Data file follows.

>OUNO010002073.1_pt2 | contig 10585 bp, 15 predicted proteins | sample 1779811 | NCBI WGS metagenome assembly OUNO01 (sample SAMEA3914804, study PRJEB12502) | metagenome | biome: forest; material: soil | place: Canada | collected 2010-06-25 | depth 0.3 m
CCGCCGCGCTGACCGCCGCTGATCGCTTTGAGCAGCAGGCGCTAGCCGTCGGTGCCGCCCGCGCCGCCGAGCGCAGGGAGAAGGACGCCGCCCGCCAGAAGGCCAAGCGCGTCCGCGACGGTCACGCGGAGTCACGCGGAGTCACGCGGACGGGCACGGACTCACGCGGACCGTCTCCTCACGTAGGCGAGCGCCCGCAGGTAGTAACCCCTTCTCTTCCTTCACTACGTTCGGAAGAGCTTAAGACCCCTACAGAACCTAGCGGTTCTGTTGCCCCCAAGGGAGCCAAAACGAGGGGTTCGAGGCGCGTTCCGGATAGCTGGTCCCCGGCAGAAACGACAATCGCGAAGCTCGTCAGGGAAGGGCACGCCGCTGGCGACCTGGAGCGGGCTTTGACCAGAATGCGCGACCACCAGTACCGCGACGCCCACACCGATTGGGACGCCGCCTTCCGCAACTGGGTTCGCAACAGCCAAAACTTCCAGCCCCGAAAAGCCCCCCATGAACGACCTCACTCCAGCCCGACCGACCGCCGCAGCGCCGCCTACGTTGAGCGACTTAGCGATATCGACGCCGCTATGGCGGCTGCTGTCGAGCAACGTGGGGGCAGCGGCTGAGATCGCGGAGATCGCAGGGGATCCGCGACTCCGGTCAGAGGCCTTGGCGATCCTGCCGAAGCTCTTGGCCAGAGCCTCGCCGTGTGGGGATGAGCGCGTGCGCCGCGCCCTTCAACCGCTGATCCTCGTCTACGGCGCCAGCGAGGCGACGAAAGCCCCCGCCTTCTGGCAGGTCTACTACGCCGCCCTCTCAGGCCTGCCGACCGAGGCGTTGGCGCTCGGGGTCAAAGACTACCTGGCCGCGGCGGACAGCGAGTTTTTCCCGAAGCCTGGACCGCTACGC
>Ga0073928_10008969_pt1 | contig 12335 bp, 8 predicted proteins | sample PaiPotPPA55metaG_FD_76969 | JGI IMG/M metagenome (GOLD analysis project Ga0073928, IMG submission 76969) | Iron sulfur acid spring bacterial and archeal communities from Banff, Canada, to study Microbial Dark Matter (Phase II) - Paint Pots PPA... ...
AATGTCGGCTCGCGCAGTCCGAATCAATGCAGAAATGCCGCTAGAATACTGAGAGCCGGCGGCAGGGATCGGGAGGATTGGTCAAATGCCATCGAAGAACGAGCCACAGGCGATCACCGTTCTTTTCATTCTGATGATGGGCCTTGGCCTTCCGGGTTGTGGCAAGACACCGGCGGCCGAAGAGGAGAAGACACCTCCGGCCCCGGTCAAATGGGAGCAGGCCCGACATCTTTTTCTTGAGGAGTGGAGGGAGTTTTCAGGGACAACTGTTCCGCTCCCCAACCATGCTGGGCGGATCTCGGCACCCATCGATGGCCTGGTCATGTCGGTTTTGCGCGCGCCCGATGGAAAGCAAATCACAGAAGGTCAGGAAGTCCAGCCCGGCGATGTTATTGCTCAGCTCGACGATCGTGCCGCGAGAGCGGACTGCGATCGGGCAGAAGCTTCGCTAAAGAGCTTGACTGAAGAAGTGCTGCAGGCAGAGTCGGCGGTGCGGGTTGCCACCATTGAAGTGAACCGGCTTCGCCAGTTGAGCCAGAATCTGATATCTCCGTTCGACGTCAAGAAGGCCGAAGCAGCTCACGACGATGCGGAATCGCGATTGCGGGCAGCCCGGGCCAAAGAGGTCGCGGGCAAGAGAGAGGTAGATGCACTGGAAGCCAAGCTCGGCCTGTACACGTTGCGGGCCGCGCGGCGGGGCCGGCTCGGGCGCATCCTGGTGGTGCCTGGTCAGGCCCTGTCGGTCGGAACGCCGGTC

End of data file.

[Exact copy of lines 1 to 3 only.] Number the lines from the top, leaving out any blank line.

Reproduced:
>OUNO010002073.1_pt2 | contig 10585 bp, 15 predicted proteins | sample 1779811 | NCBI WGS metagenome assembly OUNO01 (sample SAMEA3914804, study PRJEB12502) | metagenome | biome: forest; material: soil | place: Canada | collected 2010-06-25 | depth 0.3 m
CCGCCGCGCTGACCGCCGCTGATCGCTTTGAGCAGCAGGCGCTAGCCGTCGGTGCCGCCCGCGCCGCCGAGCGCAGGGAGAAGGACGCCGCCCGCCAGAAGGCCAAGCGCGTCCGCGACGGTCACGCGGAGTCACGCGGAGTCACGCGGACGGGCACGGACTCACGCGGACCGTCTCCTCACGTAGGCGAGCGCCCGCAGGTAGTAACCCCTTCTCTTCCTTCACTACGTTCGGAAGAGCTTAAGACCCCTACAGAACCTAGCGGTTCTGTTGCCCCCAAGGGAGCCAAAACGAGGGGTTCGAGGCGCGTTCCGGATAGCTGGTCCCCGGCAGAAACGACAATCGCGAAGCTCGTCAGGGAAGGGCACGCCGCTGGCGACCTGGAGCGGGCTTTGACCAGAATGCGCGACCACCAGTACCGCGACGCCCACACCGATTGGGACGCCGCCTTCCGCAACTGGGTTCGCAACAGCCAAAACTTCCAGCCCCGAAAAGCCCCCCATGAACGACCTCACTCCAGCCCGACCGACCGCCGCAGCGCCGCCTACGTTGAGCGACTTAGCGATATCGACGCCGCTATGGCGGCTGCTGTCGAGCAACGTGGGGGCAGCGGCTGAGATCGCGGAGATCGCAGGGGATCCGCGACTCCGGTCAGAGGCCTTGGCGATCCTGCCGAAGCTCTTGGCCAGAGCCTCGCCGTGTGGGGATGAGCGCGTGCGCCGCGCCCTTCAACCGCTGATCCTCGTCTACGGCGCCAGCGAGGCGACGAAAGCCCCCGCCTTCTGGCAGGTCTACTACGCCGCCCTCTCAGGCCTGCCGACCGAGGCGTTGGCGCTCGGGGTCAAAGACTACCTGGCCGCGGCGGACAGCGAGTTTTTCCCGAAGCCTGGACCGCTACGC
>Ga0073928_10008969_pt1 | contig 12335 bp, 8 predicted proteins | sample PaiPotPPA55metaG_FD_76969 | JGI IMG/M metagenome (GOLD analysis project Ga0073928, IMG submission 76969) | Iron sulfur acid spring bacterial and archeal communities from Banff, Canada, to study Microbial Dark Matter (Phase II) - Paint Pots PPA... ...